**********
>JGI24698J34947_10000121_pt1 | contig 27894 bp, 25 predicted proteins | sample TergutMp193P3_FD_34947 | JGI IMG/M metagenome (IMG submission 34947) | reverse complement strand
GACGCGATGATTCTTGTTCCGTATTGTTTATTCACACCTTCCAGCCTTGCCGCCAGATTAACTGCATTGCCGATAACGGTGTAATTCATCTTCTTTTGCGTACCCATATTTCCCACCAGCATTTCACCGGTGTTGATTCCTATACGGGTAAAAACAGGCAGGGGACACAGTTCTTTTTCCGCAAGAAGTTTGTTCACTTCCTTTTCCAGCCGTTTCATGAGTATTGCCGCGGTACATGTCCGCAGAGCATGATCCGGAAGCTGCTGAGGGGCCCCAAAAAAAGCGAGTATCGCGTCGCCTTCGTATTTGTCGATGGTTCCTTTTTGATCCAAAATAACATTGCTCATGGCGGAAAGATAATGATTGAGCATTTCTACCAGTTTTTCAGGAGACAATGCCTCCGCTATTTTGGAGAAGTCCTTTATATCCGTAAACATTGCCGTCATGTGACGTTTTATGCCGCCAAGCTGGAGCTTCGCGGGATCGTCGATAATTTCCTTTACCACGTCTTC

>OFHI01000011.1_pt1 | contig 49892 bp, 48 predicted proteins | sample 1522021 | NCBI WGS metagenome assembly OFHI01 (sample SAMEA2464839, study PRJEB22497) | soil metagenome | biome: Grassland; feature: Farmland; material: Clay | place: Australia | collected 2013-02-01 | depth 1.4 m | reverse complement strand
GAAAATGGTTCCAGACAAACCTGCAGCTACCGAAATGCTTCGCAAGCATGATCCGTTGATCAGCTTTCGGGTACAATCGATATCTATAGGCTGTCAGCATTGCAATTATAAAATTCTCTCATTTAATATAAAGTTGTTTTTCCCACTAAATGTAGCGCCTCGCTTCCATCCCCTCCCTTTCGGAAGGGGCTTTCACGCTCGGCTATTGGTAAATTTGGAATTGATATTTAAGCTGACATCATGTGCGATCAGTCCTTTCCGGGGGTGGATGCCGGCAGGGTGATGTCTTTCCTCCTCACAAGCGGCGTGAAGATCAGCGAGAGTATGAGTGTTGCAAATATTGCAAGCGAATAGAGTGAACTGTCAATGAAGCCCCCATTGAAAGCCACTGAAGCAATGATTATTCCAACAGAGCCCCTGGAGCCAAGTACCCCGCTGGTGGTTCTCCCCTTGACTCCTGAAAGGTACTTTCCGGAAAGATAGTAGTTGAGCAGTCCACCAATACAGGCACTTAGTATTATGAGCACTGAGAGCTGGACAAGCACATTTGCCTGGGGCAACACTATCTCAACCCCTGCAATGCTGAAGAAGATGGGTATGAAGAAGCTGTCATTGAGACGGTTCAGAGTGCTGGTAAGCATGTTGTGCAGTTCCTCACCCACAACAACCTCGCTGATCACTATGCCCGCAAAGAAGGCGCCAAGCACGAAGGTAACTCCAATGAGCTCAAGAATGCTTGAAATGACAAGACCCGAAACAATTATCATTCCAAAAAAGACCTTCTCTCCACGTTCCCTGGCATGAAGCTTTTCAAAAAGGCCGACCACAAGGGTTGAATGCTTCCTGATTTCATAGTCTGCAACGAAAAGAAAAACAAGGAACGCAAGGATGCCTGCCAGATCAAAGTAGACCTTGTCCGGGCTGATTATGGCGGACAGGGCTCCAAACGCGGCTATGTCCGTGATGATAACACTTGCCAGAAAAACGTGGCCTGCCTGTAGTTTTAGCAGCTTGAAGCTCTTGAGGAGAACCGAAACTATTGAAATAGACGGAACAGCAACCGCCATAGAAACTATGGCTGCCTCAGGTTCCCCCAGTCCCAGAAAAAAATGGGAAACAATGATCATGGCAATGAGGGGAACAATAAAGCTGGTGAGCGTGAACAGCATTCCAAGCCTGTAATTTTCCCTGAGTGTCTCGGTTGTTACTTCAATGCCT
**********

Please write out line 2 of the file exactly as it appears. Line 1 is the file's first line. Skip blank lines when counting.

GACGCGATGATTCTTGTTCCGTATTGTTTATTCACACCTTCCAGCCTTGCCGCCAGATTAACTGCATTGCCGATAACGGTGTAATTCATCTTCTTTTGCGTACCCATATTTCCCACCAGCATTTCACCGGTGTTGATTCCTATACGGGTAAAAACAGGCAGGGGACACAGTTCTTTTTCCGCAAGAAGTTTGTTCACTTCCTTTTCCAGCCGTTTCATGAGTATTGCCGCGGTACATGTCCGCAGAGCATGATCCGGAAGCTGCTGAGGGGCCCCAAAAAAAGCGAGTATCGCGTCGCCTTCGTATTTGTCGATGGTTCCTTTTTGATCCAAAATAACATTGCTCATGGCGGAAAGATAATGATTGAGCATTTCTACCAGTTTTTCAGGAGACAATGCCTCCGCTATTTTGGAGAAGTCCTTTATATCCGTAAACATTGCCGTCATGTGACGTTTTATGCCGCCAAGCTGGAGCTTCGCGGGATCGTCGATAATTTCCTTTACCACGTCTTC